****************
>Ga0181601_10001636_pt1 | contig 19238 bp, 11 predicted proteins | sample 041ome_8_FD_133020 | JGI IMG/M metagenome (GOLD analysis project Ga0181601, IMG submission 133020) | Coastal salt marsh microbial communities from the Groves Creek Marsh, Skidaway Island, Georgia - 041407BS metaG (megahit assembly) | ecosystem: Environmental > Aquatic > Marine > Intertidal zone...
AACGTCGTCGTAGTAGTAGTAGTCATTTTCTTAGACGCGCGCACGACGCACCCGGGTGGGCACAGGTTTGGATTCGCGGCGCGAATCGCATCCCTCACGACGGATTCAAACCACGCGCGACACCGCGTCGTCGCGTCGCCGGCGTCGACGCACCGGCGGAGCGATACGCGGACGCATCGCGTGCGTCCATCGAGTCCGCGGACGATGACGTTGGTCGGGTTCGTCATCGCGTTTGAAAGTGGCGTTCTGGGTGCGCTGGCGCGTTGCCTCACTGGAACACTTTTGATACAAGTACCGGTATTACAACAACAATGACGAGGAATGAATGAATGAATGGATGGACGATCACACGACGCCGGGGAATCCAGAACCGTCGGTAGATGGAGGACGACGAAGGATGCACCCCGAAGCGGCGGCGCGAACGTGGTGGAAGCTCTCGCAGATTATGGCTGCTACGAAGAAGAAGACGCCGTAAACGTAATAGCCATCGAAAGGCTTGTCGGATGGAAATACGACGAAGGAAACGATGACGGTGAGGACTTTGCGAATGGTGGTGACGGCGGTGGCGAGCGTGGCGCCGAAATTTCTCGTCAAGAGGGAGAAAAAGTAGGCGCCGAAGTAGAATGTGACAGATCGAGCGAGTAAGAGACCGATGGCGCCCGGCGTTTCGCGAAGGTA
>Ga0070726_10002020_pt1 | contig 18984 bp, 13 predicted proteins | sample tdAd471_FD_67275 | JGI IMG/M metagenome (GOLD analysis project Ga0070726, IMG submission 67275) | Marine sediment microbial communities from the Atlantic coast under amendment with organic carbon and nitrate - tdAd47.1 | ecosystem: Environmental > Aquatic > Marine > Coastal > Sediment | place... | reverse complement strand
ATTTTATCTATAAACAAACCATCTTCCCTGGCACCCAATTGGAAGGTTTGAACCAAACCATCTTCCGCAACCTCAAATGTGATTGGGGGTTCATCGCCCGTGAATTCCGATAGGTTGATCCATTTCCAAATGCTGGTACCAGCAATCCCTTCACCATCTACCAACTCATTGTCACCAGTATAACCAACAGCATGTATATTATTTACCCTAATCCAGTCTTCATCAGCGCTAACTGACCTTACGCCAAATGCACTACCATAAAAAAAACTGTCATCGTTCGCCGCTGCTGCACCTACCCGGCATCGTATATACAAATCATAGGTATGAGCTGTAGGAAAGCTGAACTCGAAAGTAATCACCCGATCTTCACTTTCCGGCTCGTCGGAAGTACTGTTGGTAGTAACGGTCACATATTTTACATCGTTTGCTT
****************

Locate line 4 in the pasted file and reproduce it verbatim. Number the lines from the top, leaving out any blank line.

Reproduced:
ATTTTATCTATAAACAAACCATCTTCCCTGGCACCCAATTGGAAGGTTTGAACCAAACCATCTTCCGCAACCTCAAATGTGATTGGGGGTTCATCGCCCGTGAATTCCGATAGGTTGATCCATTTCCAAATGCTGGTACCAGCAATCCCTTCACCATCTACCAACTCATTGTCACCAGTATAACCAACAGCATGTATATTATTTACCCTAATCCAGTCTTCATCAGCGCTAACTGACCTTACGCCAAATGCACTACCATAAAAAAAACTGTCATCGTTCGCCGCTGCTGCACCTACCCGGCATCGTATATACAAATCATAGGTATGAGCTGTAGGAAAGCTGAACTCGAAAGTAATCACCCGATCTTCACTTTCCGGCTCGTCGGAAGTACTGTTGGTAGTAACGGTCACATATTTTACATCGTTTGCTT